Contrary to previous reports, Iceland’s new government announced that they will keep the controversial increased whaling quota that the outgoing Fisheries Minister enacted last month, just one day before leaving office.
Steingrimur J Sigfusson, Iceland’s new Fisheries Minister, said that the country will keep the whaling quota, but added that whalers should not expect the quota to extend five years, as was originally planned. The quota increase has been criticized by environmental groups because it allows the killing of 150 endangered fin whales.
The move is particularly strange because Iceland does not have a demand for whale products. They recently exported whale meat to Japan, which also is experiencing decreased demand for whale meat. Greenpeace called this the post troubling aspect of Iceland’s decision — why are they whaling when there’s nowhere to sell the flesh?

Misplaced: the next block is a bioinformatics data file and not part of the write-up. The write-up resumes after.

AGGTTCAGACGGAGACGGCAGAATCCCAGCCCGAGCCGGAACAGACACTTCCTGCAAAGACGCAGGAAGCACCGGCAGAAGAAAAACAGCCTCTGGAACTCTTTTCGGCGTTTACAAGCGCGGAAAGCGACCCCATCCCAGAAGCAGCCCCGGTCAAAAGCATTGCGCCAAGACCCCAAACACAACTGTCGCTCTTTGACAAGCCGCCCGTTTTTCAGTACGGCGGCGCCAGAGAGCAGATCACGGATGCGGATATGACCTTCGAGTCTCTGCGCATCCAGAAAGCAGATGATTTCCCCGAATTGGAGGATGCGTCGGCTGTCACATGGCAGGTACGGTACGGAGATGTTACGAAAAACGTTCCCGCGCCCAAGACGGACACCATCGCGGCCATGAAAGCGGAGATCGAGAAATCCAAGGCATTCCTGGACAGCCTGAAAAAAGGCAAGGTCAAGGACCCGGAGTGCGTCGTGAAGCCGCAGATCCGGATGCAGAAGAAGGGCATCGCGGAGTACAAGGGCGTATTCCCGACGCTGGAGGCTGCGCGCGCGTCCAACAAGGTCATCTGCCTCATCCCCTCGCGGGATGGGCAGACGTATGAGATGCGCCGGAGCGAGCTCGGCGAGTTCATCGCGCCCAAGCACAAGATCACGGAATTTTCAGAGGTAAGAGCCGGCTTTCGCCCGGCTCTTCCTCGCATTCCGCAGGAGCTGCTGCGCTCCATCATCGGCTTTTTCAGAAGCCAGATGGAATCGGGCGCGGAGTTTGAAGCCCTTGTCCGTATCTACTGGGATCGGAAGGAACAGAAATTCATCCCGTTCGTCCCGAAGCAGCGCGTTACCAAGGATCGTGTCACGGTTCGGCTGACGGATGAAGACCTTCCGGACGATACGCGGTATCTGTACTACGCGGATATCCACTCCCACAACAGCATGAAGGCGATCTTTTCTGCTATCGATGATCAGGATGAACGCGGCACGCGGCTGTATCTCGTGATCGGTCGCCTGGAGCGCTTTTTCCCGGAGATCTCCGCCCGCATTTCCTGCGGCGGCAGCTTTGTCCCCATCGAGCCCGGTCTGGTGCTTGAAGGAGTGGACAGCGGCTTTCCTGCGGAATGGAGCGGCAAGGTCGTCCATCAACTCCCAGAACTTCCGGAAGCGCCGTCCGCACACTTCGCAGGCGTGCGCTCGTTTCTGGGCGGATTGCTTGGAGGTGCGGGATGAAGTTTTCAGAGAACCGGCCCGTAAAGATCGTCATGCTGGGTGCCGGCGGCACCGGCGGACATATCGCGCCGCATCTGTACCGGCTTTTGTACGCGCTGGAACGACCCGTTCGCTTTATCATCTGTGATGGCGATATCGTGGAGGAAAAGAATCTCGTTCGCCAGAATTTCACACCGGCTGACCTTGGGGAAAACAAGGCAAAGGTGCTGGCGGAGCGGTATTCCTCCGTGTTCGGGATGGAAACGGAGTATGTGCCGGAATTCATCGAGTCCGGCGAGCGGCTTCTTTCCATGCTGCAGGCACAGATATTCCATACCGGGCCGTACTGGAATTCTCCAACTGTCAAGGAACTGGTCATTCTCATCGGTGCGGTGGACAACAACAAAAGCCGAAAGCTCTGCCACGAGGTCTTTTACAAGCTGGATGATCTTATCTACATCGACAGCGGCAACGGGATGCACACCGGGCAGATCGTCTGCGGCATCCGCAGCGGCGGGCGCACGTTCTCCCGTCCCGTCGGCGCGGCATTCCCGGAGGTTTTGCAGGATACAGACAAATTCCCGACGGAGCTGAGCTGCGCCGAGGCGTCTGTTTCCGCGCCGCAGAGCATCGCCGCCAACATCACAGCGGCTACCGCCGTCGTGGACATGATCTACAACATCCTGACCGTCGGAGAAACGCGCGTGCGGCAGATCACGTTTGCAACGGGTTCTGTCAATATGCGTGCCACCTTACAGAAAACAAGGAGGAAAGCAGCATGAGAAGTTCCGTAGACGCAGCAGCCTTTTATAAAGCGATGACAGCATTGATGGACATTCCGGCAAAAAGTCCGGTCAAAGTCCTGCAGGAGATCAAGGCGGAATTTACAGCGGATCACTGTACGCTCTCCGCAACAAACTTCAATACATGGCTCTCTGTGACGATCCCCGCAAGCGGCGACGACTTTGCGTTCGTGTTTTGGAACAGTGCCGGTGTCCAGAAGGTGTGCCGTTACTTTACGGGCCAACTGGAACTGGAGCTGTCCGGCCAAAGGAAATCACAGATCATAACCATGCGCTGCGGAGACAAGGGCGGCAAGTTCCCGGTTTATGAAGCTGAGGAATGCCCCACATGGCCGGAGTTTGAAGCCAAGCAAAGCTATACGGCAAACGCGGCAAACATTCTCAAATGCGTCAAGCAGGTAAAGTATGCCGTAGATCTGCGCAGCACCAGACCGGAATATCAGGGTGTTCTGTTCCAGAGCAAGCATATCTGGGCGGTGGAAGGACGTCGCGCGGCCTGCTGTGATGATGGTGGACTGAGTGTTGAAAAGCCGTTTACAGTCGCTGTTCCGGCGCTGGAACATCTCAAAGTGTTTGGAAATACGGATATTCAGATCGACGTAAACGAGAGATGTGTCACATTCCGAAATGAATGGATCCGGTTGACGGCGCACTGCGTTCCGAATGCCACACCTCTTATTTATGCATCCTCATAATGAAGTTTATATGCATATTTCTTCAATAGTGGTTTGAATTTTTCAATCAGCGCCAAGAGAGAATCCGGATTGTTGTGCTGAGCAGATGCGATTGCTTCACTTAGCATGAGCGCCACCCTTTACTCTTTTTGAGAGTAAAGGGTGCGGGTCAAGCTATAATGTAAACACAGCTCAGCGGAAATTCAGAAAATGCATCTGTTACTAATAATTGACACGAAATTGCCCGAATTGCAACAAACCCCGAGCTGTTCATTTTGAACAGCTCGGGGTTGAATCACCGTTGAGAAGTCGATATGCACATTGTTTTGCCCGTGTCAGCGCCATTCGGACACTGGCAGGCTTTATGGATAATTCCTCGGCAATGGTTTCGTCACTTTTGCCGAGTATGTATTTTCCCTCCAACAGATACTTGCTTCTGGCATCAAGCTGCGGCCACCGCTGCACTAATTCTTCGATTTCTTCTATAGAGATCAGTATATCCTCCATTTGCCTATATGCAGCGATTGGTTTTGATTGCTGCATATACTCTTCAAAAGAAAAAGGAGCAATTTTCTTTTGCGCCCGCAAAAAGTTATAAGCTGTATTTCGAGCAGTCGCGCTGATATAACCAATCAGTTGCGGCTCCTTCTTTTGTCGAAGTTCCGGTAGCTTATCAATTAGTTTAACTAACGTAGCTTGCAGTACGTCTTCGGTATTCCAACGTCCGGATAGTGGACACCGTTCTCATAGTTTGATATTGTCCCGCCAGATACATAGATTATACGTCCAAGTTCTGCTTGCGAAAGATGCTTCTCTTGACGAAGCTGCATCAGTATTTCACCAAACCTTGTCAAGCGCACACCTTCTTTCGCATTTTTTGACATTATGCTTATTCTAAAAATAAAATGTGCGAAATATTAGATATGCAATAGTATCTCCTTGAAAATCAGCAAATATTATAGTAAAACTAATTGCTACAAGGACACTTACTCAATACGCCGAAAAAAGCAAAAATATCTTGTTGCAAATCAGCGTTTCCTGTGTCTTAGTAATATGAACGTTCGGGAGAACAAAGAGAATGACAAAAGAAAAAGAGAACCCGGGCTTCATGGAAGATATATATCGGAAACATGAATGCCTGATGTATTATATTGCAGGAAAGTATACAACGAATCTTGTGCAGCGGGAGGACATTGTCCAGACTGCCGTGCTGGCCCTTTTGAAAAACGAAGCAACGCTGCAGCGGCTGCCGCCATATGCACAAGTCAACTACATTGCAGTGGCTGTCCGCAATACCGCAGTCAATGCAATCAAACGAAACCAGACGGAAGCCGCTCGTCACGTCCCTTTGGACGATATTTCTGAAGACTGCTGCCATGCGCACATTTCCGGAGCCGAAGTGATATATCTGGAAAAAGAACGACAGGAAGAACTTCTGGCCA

“Whaling makes absolutely no economic sense to Iceland. There is no market for the whale meat in Iceland, Japan or anywhere else on the planet,” said Willie Mackenzie, Greenpeace’s oceans campaigner. “Instead of looking to whaling as a solution to its economic woes, the Icelandic government should be looking to create sustainable jobs in whale watching and tourism.”Photo Credit: René Ehrhardt on Flickr under Creative Commons license.